We must gauge the character of . . . (the enemy) government and people and do the same in regard to our own. Finally, we must evaluate the political sympathies of other states and the effect the war may have on them. (648)
Clausewitz warns that studying enemy weaknesses without considering one's own capacity to take advantage of those weaknesses is a mistake. Clausewitz emphasizes the importance of identifying the enemy's "center of gravity," a feature that if successfully attacked, can stop the enemy's war effort. Assessment requires considering the potential interaction of the two sides. According to Clausewitz, "One must keep the dominant characteristics of both belligerents in mind." (649)
department of defense net assessments
The practice of strategic assessment by the U.S. Department of Defense in the past 25 years has been divided into six categories of studies and analysis. The first involves efforts to measure and forecast trends in various military balances, such as the maritime balance, the Northeast Asian balance, the power-projection balance, the strategic nuclear balance, the Sino-Soviet military balance, and the European military balance between NATO and the former Warsaw Pact. Some of these studies look 20 or 30 years into the future to examine trends and discontinuities in technology, economic indicators, and other factors.
A second type of assessment focuses on weapons and force comparisons, with efforts to produce judgments about military effectiveness that sometimes "revealed U.S. and Soviet differences in measuring combat effectiveness and often showed the contrast between what each side considered important in combat." (650)
The third set of studies examines lessons of the past using historical evaluations as well as gathering data on past performance of weapons used in the context of specific conflicts. A fourth set analyzes the role of perceptions of foreign decision makers and even the process by which foreign institutions make strategic assessments. As Andrew Marshall, Director, Net Assessment, wrote in 1982 about assessing the former Soviet Union,
A major component of any assessment of the adequacy of the strategic balance should be our best approximation of a Soviet-style assessment of the strategic balance. But this must not be the standard U.S. calculations done with slightly different assumptions . . . . rather it should be, to the extent possible, an assessment structured as the Soviet would structure it, using those scenarios they see as most likely and their criteria and ways of measuring outcomes . . . the Soviet calculations are likely to make different assumptions about scenarios and objectives, focus attention upon different variables, include both long-range and theater forces (conventional as well as nuclear), and may at the technical assessment level, perform different calculations, use different measures of effectiveness, and perhaps use different assessment processes and methods. The result is that Soviet assessments may substantially differ from American assessments. (651)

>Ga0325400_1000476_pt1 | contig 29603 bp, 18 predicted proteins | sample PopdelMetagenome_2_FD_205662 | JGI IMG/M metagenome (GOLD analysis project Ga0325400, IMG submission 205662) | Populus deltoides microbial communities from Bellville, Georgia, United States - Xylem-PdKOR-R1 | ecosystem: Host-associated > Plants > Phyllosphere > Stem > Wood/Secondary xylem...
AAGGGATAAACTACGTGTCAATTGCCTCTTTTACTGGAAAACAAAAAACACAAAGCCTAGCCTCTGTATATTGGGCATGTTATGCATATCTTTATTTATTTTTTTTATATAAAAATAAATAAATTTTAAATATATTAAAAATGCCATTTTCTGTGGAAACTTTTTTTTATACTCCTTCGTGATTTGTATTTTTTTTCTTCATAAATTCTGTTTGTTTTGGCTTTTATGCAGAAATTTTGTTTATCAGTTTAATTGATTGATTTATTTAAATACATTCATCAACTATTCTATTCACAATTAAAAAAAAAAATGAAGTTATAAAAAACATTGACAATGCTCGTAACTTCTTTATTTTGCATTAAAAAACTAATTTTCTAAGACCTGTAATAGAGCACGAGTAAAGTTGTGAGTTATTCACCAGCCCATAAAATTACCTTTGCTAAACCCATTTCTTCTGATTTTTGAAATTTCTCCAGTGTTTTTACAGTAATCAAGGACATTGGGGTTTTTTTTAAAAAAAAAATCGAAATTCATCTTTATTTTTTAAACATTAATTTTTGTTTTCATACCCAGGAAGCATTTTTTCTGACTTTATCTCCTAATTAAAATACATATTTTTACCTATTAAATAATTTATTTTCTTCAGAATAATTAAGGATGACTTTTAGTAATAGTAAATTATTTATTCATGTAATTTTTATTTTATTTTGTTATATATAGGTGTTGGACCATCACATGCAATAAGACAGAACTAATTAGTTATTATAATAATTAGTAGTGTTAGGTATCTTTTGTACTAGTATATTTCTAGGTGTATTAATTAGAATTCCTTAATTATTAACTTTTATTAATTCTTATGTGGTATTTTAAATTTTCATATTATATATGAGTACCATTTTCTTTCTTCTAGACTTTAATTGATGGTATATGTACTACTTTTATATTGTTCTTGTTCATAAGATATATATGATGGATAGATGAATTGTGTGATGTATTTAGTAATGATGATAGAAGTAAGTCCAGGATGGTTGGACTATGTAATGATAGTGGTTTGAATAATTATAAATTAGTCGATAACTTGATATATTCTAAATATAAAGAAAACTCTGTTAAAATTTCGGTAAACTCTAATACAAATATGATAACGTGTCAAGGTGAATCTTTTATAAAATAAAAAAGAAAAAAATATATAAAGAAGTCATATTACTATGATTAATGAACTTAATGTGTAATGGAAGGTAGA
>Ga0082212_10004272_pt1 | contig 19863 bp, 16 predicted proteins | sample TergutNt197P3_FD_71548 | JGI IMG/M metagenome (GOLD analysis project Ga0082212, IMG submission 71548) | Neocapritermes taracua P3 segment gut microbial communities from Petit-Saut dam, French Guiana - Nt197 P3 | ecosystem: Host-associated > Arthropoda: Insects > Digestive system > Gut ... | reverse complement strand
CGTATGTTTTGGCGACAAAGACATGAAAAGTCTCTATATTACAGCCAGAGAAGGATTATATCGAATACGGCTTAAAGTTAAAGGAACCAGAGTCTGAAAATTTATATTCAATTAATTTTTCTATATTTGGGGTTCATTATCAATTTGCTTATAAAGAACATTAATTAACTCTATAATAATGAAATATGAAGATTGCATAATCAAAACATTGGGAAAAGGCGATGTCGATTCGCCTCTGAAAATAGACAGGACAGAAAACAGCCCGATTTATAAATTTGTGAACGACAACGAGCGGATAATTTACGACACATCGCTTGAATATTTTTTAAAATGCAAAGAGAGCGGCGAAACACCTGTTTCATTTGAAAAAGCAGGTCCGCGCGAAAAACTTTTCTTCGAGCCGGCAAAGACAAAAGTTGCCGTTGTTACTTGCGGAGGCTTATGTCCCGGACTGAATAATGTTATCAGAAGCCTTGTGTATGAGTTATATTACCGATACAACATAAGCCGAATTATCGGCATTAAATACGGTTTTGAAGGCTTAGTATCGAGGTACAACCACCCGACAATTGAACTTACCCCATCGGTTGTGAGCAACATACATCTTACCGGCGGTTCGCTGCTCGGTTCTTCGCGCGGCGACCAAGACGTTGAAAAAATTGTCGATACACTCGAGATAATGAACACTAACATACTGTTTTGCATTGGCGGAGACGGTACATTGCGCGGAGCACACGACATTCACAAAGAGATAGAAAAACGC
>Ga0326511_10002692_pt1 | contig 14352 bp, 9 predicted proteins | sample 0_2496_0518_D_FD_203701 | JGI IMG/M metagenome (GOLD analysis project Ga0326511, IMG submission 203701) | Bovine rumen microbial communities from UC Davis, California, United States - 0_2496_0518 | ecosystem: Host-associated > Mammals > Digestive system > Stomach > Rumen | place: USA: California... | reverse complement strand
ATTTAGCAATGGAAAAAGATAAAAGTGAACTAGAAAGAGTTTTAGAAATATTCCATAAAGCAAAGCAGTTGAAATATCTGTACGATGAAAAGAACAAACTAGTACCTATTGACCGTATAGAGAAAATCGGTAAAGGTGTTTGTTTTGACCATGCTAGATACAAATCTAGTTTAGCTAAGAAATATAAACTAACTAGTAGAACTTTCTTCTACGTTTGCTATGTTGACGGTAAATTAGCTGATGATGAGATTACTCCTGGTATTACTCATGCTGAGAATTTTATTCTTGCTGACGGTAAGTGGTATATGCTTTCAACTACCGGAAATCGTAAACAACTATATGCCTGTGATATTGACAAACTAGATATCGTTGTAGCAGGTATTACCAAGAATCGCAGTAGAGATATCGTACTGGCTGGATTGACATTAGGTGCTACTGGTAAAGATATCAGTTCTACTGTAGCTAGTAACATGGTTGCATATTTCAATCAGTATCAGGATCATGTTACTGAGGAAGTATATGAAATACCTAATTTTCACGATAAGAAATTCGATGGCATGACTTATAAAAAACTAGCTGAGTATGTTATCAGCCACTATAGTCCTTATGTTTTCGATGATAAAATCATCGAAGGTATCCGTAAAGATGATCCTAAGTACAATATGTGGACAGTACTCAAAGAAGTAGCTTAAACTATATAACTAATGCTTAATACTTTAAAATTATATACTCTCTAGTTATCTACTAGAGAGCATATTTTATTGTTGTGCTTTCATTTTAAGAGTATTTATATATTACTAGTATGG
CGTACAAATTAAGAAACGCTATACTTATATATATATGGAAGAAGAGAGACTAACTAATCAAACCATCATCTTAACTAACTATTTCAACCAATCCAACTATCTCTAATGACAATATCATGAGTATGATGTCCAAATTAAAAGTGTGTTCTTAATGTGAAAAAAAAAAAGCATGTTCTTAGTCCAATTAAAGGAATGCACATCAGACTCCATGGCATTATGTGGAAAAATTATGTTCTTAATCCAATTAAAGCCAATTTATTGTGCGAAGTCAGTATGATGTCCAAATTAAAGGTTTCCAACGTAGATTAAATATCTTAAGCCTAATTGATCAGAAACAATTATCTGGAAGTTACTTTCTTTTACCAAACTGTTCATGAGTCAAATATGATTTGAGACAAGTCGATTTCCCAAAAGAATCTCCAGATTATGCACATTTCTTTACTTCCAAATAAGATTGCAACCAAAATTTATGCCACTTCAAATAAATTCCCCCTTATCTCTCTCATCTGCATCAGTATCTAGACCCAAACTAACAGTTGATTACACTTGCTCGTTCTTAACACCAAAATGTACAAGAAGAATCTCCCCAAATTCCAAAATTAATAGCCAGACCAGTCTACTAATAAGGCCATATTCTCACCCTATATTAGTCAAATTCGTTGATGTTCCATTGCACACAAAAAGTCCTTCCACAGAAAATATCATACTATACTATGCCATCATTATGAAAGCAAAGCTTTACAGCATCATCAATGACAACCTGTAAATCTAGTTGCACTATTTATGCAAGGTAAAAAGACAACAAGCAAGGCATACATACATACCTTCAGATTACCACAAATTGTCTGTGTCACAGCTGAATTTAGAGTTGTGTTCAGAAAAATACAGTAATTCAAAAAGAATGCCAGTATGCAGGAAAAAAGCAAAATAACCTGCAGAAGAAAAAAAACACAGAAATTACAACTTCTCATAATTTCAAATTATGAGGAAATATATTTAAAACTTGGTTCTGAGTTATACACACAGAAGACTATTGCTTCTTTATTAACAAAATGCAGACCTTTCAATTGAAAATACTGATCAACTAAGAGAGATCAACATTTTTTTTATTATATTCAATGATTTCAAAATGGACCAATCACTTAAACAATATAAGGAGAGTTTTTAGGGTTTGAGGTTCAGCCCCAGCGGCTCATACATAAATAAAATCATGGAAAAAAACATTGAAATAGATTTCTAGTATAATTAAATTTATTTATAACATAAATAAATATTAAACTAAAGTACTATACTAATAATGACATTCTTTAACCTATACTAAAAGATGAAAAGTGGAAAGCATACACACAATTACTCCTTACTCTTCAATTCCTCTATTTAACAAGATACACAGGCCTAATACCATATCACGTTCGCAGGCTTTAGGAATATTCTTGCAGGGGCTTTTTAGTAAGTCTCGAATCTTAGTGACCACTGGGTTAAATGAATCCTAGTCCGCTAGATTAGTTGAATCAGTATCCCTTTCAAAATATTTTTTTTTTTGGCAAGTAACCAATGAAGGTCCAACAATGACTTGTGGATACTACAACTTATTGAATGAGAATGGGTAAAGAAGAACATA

Studies analyzing perceptions are difficult because the data used often must be inferred from public writings and speeches. Implicit biases of Americans based on our own education and culture must also be avoided.
A fifth effort of American net assessment sponsors studies that search for new analytical tools, such as developing higher "firepower scores" than may be used for the Air Force and Navy as well as the initial inventor, the ground forces. In the early 1980s, a multiyear effort was funded at The RAND Corporation to develop a Strategy Assessment System (RSAS) as a flexible analytic device for examining combat outcomes of alternative scenarios.
A sixth category of studies is professional analyses of particular issues of concern to the Secretary of Defense that may involve identifying competitive advantages and distinctive competencies of each size military force posture; highlighting important trends that may change a long-term balance; identifying future opportunities and risks in the military competition; and appraising the strengths and weaknesses of U.S. forces in light of long-term shifts in the security environment. Past practitioners from the Office of the Secretary of Defense have underscored the need for American strategic assessment to focus on long-term historical patterns rather than on short-term trends and to appraise strengths and vulnerabilities of both the United States and its potential opponents as they would interact in future conflicts as well as during peacetime competition.
assessments before world war ii
An insightful set of seven historical examples of strategic assessment from 1938 to1940, produced for the Office of Net Assessment, allows for the comparison of the styles of strategic assessment practiced in Britain, Nazi Germany, Italy, France, the Soviet Union, the United States, and Japan. A number of "lessons learned" are relevant to any effort to understand how the Chinese leadership conducts strategic assessment of its future security environment. Marshall specified four categories of strategic assessment:
- Foreseeing potential conflicts
- Comparing strengths and predicting outcomes in given contingencies
- Monitoring current developments and being alerted to developing problems
- Warning of imminent military danger. (652)
Sun Tzu proclaimed full confidence in the "calculations" he made in "the temple" before hostilities. "Modern net assessment follows Sun Tzu's principles, if not his confidence in outcomes. The important allusion is to 'the temple' and the role of faith." (653)